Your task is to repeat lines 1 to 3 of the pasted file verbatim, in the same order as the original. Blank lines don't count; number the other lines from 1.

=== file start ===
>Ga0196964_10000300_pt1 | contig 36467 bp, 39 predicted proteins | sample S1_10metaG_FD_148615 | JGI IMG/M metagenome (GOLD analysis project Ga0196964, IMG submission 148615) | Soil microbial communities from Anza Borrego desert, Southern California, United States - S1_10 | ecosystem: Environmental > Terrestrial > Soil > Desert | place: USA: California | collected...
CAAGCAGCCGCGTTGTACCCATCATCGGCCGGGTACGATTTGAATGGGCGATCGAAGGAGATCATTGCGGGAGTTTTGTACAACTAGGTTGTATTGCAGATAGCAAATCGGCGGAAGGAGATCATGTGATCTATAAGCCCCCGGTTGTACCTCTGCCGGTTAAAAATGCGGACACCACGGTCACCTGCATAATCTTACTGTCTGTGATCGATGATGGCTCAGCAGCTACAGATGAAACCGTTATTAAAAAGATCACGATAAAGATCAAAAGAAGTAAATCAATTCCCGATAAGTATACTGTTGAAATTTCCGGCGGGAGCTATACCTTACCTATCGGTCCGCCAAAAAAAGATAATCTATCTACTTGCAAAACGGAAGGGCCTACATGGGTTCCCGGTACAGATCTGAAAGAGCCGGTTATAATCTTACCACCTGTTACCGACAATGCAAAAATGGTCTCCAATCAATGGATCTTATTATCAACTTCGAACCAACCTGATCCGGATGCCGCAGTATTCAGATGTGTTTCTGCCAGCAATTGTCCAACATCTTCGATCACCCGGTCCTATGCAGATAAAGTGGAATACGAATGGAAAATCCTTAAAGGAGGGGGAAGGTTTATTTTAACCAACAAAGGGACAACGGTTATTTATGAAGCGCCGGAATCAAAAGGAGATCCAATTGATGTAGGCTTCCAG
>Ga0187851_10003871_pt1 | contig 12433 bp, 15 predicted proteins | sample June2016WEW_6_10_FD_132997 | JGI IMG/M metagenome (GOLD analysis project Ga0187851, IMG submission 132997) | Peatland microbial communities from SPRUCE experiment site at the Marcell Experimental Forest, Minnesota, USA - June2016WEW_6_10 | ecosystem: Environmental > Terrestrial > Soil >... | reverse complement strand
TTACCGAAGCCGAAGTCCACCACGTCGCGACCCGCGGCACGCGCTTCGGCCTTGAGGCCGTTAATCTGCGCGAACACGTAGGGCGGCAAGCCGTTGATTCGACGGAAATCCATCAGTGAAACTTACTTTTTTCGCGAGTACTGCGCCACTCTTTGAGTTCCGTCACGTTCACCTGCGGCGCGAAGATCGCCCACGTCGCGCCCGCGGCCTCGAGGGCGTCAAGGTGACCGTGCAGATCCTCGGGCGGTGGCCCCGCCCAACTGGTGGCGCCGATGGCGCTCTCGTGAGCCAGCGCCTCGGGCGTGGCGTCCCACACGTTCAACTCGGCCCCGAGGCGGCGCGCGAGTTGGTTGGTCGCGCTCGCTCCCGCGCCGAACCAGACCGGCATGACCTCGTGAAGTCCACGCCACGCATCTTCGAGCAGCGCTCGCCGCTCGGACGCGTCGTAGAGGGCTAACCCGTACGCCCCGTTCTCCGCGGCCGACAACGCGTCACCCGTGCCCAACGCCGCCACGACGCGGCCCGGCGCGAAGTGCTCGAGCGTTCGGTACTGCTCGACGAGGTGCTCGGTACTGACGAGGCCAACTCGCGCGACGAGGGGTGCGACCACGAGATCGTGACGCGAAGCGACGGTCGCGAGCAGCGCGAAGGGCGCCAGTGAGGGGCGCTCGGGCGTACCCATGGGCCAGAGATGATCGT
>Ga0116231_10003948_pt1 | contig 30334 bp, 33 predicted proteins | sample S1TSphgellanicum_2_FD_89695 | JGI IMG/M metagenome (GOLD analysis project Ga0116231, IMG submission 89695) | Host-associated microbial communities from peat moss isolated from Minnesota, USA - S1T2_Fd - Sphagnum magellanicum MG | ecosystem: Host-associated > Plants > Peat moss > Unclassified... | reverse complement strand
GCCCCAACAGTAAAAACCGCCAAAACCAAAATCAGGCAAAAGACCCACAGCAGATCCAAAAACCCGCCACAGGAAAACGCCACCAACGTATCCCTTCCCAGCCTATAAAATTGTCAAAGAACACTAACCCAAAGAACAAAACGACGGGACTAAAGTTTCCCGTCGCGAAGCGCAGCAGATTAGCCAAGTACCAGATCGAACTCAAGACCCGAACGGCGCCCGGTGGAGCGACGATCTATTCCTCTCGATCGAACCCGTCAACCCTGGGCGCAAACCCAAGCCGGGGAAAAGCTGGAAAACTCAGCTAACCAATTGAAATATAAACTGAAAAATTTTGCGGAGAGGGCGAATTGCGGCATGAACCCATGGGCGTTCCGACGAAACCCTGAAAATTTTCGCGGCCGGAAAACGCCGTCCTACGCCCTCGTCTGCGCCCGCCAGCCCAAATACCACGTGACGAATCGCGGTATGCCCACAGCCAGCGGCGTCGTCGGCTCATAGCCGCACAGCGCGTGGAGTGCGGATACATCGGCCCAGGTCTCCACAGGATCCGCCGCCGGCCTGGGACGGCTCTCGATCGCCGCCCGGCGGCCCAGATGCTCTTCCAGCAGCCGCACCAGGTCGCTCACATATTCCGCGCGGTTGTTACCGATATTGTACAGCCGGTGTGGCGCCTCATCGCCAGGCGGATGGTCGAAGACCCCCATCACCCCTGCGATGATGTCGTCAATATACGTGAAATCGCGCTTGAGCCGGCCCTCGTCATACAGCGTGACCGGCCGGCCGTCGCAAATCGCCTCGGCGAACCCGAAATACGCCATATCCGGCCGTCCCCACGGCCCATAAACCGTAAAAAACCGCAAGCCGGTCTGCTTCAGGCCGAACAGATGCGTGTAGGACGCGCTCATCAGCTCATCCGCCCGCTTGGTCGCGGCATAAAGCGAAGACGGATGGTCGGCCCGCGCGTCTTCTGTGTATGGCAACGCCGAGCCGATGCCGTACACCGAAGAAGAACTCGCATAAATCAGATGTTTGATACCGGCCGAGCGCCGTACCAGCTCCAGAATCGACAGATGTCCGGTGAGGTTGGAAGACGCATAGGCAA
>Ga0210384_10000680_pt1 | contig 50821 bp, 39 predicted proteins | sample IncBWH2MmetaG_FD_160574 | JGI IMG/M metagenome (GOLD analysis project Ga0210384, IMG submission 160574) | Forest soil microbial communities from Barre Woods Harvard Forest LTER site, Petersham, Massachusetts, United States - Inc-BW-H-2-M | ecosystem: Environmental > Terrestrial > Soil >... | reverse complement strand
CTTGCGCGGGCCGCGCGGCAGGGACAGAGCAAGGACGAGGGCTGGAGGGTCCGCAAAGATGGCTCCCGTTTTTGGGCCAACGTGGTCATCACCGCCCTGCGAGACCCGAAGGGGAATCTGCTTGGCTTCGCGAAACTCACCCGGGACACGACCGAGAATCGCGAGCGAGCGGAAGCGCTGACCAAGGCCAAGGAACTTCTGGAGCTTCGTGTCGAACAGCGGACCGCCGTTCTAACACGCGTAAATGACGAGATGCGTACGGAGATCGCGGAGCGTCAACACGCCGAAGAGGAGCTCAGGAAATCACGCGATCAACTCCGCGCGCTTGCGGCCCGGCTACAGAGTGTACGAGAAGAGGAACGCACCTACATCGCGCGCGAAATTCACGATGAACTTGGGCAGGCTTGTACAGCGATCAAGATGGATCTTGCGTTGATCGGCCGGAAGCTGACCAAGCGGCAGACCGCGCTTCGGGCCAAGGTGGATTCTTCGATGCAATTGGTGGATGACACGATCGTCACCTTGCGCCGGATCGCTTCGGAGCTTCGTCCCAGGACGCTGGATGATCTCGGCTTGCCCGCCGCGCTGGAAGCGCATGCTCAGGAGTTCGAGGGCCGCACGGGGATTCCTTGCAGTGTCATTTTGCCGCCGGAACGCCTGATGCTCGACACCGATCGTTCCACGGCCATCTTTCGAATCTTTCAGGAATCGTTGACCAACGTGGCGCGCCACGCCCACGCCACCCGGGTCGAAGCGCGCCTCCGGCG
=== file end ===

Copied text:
>Ga0196964_10000300_pt1 | contig 36467 bp, 39 predicted proteins | sample S1_10metaG_FD_148615 | JGI IMG/M metagenome (GOLD analysis project Ga0196964, IMG submission 148615) | Soil microbial communities from Anza Borrego desert, Southern California, United States - S1_10 | ecosystem: Environmental > Terrestrial > Soil > Desert | place: USA: California | collected...
CAAGCAGCCGCGTTGTACCCATCATCGGCCGGGTACGATTTGAATGGGCGATCGAAGGAGATCATTGCGGGAGTTTTGTACAACTAGGTTGTATTGCAGATAGCAAATCGGCGGAAGGAGATCATGTGATCTATAAGCCCCCGGTTGTACCTCTGCCGGTTAAAAATGCGGACACCACGGTCACCTGCATAATCTTACTGTCTGTGATCGATGATGGCTCAGCAGCTACAGATGAAACCGTTATTAAAAAGATCACGATAAAGATCAAAAGAAGTAAATCAATTCCCGATAAGTATACTGTTGAAATTTCCGGCGGGAGCTATACCTTACCTATCGGTCCGCCAAAAAAAGATAATCTATCTACTTGCAAAACGGAAGGGCCTACATGGGTTCCCGGTACAGATCTGAAAGAGCCGGTTATAATCTTACCACCTGTTACCGACAATGCAAAAATGGTCTCCAATCAATGGATCTTATTATCAACTTCGAACCAACCTGATCCGGATGCCGCAGTATTCAGATGTGTTTCTGCCAGCAATTGTCCAACATCTTCGATCACCCGGTCCTATGCAGATAAAGTGGAATACGAATGGAAAATCCTTAAAGGAGGGGGAAGGTTTATTTTAACCAACAAAGGGACAACGGTTATTTATGAAGCGCCGGAATCAAAAGGAGATCCAATTGATGTAGGCTTCCAG
>Ga0187851_10003871_pt1 | contig 12433 bp, 15 predicted proteins | sample June2016WEW_6_10_FD_132997 | JGI IMG/M metagenome (GOLD analysis project Ga0187851, IMG submission 132997) | Peatland microbial communities from SPRUCE experiment site at the Marcell Experimental Forest, Minnesota, USA - June2016WEW_6_10 | ecosystem: Environmental > Terrestrial > Soil >... | reverse complement strand